Australia Plans To Make Corporations Reveal Which Foreign Nations They Pay Taxes In

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A potential new law intending to limit multinational companies from transferring their profits to tax havens is recommended as an example for the U.S. and EU to follow.

If this new law passes, it could mean that substantial multinational corporations headquartered outside of Australia would still have to report their annual income and taxes paid in every country where they operate to the Australian Tax Office.

This new requirement could have a significant impact on American businesses that operate in Australia. The new regulation seeks to end organisations that route their gains to overseas tax havens so they can sidestep paying taxes in the countries where they do business.

Corporate profit shifting, also known as tax avoidance, costs countries $500 billion to $650 billion in lost revenue yearly, according to a United Nations report published last year.

The advancement of the proposal has been widely celebrated by transparency advocates, as the increased information will empower investors and lawmakers and allow authorities to crack down on tax dodgers more easily. Proponents have called for similar or stronger requirements to be put in place by both the United States and European Union.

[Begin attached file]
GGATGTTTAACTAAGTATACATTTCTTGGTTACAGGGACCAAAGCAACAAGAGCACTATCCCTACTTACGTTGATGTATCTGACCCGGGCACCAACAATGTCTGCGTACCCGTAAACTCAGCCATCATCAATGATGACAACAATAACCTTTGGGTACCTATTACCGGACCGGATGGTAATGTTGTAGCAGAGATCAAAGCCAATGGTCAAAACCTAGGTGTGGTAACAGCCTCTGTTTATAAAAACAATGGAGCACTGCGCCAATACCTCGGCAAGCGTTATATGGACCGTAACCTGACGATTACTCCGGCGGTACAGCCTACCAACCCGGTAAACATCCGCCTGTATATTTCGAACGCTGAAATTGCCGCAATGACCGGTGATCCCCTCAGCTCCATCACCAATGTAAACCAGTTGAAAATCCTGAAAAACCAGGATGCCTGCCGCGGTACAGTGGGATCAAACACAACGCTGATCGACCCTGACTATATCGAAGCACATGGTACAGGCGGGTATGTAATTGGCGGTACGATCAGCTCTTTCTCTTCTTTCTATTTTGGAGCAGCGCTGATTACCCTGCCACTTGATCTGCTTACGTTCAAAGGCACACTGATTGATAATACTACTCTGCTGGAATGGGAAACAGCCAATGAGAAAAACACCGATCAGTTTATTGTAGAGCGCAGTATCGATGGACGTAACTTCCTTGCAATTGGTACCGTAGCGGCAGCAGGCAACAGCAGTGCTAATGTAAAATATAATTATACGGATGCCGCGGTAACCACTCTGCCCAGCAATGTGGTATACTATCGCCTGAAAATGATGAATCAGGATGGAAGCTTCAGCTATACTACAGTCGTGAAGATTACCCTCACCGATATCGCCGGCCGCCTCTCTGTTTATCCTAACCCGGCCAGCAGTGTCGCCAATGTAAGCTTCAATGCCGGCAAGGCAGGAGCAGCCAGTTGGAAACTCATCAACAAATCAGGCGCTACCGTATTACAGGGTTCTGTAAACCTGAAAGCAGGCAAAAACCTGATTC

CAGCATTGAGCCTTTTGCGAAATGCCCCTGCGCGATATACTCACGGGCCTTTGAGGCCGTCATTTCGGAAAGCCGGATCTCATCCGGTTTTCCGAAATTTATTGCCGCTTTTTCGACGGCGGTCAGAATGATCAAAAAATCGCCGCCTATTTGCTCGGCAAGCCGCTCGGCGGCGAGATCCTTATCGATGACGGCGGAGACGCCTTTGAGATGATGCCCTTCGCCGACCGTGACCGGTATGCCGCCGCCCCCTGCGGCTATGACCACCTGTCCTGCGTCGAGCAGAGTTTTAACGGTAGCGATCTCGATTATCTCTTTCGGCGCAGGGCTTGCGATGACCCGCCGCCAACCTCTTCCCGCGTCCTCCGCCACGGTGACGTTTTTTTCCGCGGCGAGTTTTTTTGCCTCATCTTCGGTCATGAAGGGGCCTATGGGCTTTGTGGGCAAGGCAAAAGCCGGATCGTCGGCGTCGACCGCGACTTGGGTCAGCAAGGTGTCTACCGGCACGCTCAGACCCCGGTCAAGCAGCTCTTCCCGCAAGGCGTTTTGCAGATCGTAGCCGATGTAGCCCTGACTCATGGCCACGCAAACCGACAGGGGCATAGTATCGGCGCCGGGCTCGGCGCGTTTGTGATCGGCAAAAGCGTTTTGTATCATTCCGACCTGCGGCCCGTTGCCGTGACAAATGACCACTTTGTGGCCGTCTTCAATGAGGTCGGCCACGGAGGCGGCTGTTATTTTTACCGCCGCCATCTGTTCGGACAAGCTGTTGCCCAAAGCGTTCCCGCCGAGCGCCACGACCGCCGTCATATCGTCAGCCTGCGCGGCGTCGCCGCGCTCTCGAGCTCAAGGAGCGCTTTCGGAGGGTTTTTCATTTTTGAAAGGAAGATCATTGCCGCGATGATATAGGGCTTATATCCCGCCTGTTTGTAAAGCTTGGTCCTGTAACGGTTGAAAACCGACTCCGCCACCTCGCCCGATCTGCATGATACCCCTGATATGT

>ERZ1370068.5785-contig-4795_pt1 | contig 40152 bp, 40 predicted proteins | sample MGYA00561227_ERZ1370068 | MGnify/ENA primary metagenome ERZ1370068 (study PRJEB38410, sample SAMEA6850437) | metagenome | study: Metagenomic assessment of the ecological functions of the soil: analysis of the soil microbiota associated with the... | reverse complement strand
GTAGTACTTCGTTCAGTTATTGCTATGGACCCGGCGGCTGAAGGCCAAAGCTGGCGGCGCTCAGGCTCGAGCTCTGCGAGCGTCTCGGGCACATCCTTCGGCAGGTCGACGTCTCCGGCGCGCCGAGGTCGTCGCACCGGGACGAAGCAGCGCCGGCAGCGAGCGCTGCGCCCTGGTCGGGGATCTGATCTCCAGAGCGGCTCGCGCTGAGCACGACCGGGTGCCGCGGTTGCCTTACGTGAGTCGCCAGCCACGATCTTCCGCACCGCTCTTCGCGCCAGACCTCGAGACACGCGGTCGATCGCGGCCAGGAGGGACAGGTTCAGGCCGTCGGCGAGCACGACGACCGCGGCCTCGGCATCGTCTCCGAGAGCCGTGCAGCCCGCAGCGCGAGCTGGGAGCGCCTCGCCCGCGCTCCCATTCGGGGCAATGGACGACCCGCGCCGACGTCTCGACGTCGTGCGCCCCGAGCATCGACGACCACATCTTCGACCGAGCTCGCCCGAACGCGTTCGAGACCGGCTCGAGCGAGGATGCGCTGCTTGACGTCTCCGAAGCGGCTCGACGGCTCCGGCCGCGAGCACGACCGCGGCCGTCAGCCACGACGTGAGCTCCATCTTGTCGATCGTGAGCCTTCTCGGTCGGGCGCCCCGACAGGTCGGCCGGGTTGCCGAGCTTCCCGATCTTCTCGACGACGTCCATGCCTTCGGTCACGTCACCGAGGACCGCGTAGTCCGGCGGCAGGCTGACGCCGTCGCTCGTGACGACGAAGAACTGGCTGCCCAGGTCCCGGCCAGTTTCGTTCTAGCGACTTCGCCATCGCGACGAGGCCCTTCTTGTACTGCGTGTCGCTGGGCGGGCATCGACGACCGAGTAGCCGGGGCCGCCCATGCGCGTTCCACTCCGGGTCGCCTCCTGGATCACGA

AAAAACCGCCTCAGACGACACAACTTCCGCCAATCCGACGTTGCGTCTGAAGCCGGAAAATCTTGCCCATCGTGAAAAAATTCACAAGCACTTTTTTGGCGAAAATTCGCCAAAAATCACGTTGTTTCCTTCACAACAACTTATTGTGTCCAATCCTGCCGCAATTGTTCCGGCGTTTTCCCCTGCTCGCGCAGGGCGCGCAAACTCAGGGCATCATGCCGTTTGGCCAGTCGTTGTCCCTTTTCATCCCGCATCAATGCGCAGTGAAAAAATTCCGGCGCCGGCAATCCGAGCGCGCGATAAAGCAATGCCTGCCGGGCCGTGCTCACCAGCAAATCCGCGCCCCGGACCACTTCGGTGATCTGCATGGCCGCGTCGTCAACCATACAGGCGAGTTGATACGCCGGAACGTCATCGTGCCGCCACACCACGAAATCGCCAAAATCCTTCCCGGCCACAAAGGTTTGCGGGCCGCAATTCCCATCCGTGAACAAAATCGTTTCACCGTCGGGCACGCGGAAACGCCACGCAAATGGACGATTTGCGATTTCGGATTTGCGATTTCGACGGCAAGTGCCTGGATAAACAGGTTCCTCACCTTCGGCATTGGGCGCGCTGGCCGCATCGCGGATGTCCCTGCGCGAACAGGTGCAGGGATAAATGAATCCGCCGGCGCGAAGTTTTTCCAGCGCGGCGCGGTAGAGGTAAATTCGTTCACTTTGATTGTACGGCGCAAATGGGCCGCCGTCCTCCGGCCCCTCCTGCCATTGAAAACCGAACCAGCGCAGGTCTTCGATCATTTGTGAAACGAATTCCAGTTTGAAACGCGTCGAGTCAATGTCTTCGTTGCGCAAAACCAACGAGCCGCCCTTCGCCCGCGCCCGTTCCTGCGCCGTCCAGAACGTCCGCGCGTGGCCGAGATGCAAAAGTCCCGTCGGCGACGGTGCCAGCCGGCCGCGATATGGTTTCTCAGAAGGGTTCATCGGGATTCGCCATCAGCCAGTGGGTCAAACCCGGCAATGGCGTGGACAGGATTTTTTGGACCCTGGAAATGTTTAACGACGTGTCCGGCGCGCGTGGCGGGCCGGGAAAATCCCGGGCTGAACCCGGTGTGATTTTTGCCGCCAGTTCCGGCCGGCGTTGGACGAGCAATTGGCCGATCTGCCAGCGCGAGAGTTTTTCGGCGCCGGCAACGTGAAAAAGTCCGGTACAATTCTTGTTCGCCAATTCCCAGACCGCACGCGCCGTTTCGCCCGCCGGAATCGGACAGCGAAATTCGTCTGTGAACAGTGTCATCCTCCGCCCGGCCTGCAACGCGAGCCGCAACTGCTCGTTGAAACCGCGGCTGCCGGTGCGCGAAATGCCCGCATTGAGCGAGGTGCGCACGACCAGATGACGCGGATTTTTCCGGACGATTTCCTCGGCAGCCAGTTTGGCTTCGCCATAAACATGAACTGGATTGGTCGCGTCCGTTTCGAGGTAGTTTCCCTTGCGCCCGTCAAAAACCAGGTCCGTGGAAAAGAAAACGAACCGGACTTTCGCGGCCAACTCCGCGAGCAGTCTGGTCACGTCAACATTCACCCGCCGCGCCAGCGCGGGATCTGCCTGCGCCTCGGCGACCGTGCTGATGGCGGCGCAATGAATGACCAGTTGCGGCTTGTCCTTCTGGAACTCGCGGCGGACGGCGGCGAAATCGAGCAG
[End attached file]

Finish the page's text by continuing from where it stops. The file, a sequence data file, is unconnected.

Australia has taken an important first step to arm investors, policymakers, and other users of financial statements with the information necessary to invest smartly and govern better.”

“It’s a tag – you’re it, for the United States, now,” said Ian Gary, executive director of the Financial Accountability and Corporate Transparency Coalition.

Exposés, such as the Paradise Papers and Lux Leaks from the ICIJ, have shed light on how far companies will go to shift their profits to tax havens so they don’t have to pay taxes where they do business.

The 2017 Paradise Papers showed how over 100 prominent corporations, including household names like Nike and Apple, use aggressive tax avoidance tactics to move profits worldwide and amass $252 billion in overseas accounts.

A study done last year discovered that, in a single year, companies moved $1 trillion offshore, which then stopped governments from collecting hundreds of billions in taxes.

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